When a company grows, but the office shrinks

Automattic, a distributed company with over 500 people, is moving out of our San Francisco offices. Why?

The story begins in late 2011. Automattic had about 100 employees with 15 of us in the San Francisco Bay Area and the rest spread around the world. We had a small office in San Francisco’s Pier 38 that we used for Bay Area employees, various visitors, and WordPress events. Then we, along with dozens of other startups, got evicted by the San Francisco Port Authority and started looking for a new space. Since 15% of our company was Bay Area based and we were planning to grow to 500+ people over the next 5 years, we decided we needed space for about 75-100 people. We ended up leasing a 14k square foot warehouse in the SOMA area of San Francisco and renovated it into a fantastic space for both co-working and events.

Then something unexpected happened.

Automattic did indeed grow to over 500 employees, but the number of Bay Area based employees never got above the 20-30 range. The company scaled beautifully, yet we never needed all that new headquarter office space. We did use it for many events, including a week long all-company get-together in 2013, but in terms of co-working we never came close to growing into it. So when the time came to renew our lease, we opted out and will move out soon. We might try a co-working space next or find a much smaller office, more like our old Pier 38 space.

Why did this happen? There are a few factors that we failed to take into account:

  1. Even when we hire people in the Bay Area, some will move away from San Francisco, or no longer want to commute even if they worked in San Francisco before, once that commute becomes optional. For example, of the current 32 Bay Area based employees, fewer than half come into the office on a busy day.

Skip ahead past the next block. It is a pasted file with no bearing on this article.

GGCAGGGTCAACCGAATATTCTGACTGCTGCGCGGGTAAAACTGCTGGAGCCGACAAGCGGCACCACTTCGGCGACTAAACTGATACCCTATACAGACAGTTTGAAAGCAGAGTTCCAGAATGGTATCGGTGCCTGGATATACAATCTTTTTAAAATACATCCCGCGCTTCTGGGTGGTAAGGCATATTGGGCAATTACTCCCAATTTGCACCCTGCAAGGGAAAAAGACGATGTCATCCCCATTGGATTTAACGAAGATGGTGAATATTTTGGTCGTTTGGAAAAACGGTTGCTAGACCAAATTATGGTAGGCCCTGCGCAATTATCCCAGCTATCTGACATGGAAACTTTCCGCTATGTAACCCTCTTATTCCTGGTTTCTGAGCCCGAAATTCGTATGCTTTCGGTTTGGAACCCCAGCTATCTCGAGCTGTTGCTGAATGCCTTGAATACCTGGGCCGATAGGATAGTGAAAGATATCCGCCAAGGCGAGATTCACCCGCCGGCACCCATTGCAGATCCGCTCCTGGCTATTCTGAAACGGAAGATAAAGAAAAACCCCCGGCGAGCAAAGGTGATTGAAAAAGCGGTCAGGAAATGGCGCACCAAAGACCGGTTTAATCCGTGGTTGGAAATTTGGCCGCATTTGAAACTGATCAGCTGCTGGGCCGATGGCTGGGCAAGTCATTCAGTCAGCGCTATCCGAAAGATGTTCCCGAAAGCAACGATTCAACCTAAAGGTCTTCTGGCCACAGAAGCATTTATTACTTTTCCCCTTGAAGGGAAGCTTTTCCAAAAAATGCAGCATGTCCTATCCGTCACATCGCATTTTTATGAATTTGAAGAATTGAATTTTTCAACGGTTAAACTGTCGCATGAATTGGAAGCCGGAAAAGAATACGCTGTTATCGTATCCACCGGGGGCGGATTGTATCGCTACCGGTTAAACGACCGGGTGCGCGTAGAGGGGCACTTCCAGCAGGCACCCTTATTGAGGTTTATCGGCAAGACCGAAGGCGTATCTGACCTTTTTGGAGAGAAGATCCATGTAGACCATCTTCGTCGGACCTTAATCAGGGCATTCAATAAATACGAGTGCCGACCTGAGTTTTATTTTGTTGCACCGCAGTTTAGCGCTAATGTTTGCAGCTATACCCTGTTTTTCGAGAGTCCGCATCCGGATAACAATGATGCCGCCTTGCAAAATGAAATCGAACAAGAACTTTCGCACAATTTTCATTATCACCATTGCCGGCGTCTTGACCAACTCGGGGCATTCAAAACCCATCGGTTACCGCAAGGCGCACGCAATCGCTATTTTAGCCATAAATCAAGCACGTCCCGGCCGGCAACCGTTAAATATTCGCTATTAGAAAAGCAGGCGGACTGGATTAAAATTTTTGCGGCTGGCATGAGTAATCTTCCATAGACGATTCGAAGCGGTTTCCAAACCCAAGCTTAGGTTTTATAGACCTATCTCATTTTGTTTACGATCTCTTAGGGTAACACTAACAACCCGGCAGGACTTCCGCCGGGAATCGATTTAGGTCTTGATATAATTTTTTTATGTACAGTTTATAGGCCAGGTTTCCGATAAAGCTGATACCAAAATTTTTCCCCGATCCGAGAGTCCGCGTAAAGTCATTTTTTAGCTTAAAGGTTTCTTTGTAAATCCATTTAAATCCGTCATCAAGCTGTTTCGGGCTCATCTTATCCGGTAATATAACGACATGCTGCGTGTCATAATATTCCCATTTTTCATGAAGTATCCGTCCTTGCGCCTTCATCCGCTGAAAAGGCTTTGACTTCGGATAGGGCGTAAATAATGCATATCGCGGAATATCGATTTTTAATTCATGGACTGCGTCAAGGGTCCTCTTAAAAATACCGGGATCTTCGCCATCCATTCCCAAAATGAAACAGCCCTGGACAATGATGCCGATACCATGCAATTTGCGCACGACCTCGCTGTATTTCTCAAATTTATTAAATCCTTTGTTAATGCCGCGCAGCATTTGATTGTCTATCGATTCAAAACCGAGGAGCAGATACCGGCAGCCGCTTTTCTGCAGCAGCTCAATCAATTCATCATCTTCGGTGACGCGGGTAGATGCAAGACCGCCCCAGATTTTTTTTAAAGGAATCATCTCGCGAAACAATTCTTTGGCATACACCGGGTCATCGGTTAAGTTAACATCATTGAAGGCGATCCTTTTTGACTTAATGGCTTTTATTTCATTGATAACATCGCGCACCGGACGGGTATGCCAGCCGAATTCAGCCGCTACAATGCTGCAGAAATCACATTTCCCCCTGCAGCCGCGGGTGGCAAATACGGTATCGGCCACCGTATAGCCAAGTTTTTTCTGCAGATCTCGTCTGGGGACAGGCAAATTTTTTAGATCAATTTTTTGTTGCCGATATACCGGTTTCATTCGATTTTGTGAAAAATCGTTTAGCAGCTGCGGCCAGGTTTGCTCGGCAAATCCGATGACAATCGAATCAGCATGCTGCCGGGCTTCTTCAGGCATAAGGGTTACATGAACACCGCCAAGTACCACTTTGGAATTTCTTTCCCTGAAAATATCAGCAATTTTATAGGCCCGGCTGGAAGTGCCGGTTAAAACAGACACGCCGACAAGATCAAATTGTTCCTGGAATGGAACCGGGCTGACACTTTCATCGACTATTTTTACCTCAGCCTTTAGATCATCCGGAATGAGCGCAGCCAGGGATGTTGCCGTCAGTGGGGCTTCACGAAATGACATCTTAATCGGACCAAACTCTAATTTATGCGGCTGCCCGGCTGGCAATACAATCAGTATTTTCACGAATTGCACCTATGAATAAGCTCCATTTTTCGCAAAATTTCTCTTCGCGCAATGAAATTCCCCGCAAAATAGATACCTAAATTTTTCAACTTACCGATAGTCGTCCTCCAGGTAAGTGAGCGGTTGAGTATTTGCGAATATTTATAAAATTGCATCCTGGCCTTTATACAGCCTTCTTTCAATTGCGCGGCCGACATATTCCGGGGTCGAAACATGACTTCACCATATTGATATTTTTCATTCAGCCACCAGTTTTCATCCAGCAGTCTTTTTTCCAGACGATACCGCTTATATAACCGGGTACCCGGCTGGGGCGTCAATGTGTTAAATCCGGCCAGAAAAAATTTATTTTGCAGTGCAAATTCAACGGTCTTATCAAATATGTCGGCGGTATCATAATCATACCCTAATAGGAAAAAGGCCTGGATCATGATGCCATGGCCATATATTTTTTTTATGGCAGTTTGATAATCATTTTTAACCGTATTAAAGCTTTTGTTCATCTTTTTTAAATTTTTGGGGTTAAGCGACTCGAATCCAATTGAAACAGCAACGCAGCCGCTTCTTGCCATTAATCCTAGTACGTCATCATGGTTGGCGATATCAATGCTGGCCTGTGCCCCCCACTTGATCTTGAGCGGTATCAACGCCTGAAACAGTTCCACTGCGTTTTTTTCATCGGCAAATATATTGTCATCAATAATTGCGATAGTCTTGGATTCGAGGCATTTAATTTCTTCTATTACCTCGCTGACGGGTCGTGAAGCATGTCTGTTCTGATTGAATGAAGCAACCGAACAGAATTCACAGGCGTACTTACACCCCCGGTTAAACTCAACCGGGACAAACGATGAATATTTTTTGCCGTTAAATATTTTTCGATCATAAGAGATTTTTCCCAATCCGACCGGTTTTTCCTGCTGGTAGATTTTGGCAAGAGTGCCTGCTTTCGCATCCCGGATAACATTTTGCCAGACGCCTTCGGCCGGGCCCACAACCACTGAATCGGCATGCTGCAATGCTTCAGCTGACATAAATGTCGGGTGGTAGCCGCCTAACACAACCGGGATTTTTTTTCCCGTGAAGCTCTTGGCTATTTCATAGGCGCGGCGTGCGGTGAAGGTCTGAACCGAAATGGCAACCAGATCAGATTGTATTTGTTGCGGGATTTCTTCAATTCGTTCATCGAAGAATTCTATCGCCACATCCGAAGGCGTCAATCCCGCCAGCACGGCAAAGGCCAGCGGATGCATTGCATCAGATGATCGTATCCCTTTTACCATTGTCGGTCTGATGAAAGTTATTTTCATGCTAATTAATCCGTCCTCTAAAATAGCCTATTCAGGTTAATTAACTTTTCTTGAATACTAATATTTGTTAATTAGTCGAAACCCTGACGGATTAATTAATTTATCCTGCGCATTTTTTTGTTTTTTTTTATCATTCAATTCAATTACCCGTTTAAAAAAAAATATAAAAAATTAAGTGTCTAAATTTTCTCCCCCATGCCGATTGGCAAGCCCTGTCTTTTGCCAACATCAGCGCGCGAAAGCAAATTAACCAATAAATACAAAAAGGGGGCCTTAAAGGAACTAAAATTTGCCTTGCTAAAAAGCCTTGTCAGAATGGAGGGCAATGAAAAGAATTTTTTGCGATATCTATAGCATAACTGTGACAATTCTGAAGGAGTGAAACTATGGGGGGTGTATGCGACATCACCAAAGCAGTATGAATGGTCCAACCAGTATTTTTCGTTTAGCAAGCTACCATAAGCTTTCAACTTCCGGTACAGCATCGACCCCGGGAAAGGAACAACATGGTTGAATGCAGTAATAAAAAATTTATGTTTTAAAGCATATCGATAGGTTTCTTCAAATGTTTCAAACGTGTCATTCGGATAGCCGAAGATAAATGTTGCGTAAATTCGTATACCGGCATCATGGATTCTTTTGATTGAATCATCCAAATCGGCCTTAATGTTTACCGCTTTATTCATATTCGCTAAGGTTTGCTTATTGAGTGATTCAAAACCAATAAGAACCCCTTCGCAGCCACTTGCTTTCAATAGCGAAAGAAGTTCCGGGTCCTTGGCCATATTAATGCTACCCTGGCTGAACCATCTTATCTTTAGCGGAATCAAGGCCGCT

2. International growth has accelerated as the company has grown, with our US versus international mix going from 65/35 five years ago to approaching 50/50 this year (!).
  3. We planned to use the headquarters for a lot of team meetups, but hotels and rentals in San Francisco got so expensive that it was cheaper to hold meetups elsewhere despite having “free” office space in San Francisco.
  4. Employee turn over in San Francisco ended up being higher than elsewhere for us, 9.6% in the Bay Area versus just 4.4% everywhere else. I won’t speculate about the reasons behind that gap, but it has obvious cumulative effects that we didn’t anticipate.

I’m going to miss our awesome space in SOMA, but it’s the right call to go smaller. If you are building a distributed tech company, I’m guessing you might see a similar pattern where your initial employee growth is higher near your headquarters and then gets more and more distributed as you get bigger. A good thing to keep in mind when you do your office space planning!

Related Reading: Why True Ventures doesn’t believe in geographic limitations either on the True Blog.

 

Published by

Toni Schneider

Partner at True Ventures. Team lead at Automattic. Advisor at Atipica, Bandcamp, Handshake, Hatch Baby, Madefire, Renovo Motors, and Tend.ai.

18 thoughts on “When a company grows, but the office shrinks”

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